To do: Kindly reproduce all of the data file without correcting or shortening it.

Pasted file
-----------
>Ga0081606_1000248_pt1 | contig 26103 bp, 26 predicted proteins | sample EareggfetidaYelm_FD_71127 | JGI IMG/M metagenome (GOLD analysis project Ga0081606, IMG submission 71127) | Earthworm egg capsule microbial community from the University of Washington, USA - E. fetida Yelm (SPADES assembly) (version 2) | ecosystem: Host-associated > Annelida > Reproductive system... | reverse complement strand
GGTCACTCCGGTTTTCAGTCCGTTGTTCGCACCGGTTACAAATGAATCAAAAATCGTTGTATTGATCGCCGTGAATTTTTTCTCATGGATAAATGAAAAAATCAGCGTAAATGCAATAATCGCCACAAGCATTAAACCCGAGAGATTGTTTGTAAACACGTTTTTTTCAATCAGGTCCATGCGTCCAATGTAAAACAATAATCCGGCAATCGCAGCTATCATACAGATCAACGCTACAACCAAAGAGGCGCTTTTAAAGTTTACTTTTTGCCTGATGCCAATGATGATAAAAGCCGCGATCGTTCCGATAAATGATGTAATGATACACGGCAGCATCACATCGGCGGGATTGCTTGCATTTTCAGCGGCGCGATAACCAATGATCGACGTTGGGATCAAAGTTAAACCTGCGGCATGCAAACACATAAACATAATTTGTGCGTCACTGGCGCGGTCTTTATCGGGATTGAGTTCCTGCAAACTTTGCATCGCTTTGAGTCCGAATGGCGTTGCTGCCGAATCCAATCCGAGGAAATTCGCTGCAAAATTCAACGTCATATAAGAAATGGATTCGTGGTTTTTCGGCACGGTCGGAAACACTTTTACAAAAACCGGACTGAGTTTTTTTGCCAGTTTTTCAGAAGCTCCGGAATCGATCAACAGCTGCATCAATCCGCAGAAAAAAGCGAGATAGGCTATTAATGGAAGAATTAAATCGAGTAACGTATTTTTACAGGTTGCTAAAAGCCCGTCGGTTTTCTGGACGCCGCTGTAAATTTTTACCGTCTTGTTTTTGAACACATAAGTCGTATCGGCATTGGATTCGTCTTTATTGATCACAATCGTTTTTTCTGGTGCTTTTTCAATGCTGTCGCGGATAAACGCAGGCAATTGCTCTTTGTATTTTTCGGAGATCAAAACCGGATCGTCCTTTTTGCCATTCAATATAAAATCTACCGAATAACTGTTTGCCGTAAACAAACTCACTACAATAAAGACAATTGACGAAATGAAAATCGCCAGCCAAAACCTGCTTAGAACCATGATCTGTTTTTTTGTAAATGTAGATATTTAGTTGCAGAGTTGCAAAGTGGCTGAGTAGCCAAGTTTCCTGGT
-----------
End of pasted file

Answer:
>Ga0081606_1000248_pt1 | contig 26103 bp, 26 predicted proteins | sample EareggfetidaYelm_FD_71127 | JGI IMG/M metagenome (GOLD analysis project Ga0081606, IMG submission 71127) | Earthworm egg capsule microbial community from the University of Washington, USA - E. fetida Yelm (SPADES assembly) (version 2) | ecosystem: Host-associated > Annelida > Reproductive system... | reverse complement strand
GGTCACTCCGGTTTTCAGTCCGTTGTTCGCACCGGTTACAAATGAATCAAAAATCGTTGTATTGATCGCCGTGAATTTTTTCTCATGGATAAATGAAAAAATCAGCGTAAATGCAATAATCGCCACAAGCATTAAACCCGAGAGATTGTTTGTAAACACGTTTTTTTCAATCAGGTCCATGCGTCCAATGTAAAACAATAATCCGGCAATCGCAGCTATCATACAGATCAACGCTACAACCAAAGAGGCGCTTTTAAAGTTTACTTTTTGCCTGATGCCAATGATGATAAAAGCCGCGATCGTTCCGATAAATGATGTAATGATACACGGCAGCATCACATCGGCGGGATTGCTTGCATTTTCAGCGGCGCGATAACCAATGATCGACGTTGGGATCAAAGTTAAACCTGCGGCATGCAAACACATAAACATAATTTGTGCGTCACTGGCGCGGTCTTTATCGGGATTGAGTTCCTGCAAACTTTGCATCGCTTTGAGTCCGAATGGCGTTGCTGCCGAATCCAATCCGAGGAAATTCGCTGCAAAATTCAACGTCATATAAGAAATGGATTCGTGGTTTTTCGGCACGGTCGGAAACACTTTTACAAAAACCGGACTGAGTTTTTTTGCCAGTTTTTCAGAAGCTCCGGAATCGATCAACAGCTGCATCAATCCGCAGAAAAAAGCGAGATAGGCTATTAATGGAAGAATTAAATCGAGTAACGTATTTTTACAGGTTGCTAAAAGCCCGTCGGTTTTCTGGACGCCGCTGTAAATTTTTACCGTCTTGTTTTTGAACACATAAGTCGTATCGGCATTGGATTCGTCTTTATTGATCACAATCGTTTTTTCTGGTGCTTTTTCAATGCTGTCGCGGATAAACGCAGGCAATTGCTCTTTGTATTTTTCGGAGATCAAAACCGGATCGTCCTTTTTGCCATTCAATATAAAATCTACCGAATAACTGTTTGCCGTAAACAAACTCACTACAATAAAGACAATTGACGAAATGAAAATCGCCAGCCAAAACCTGCTTAGAACCATGATCTGTTTTTTTGTAAATGTAGATATTTAGTTGCAGAGTTGCAAAGTGGCTGAGTAGCCAAGTTTCCTGGT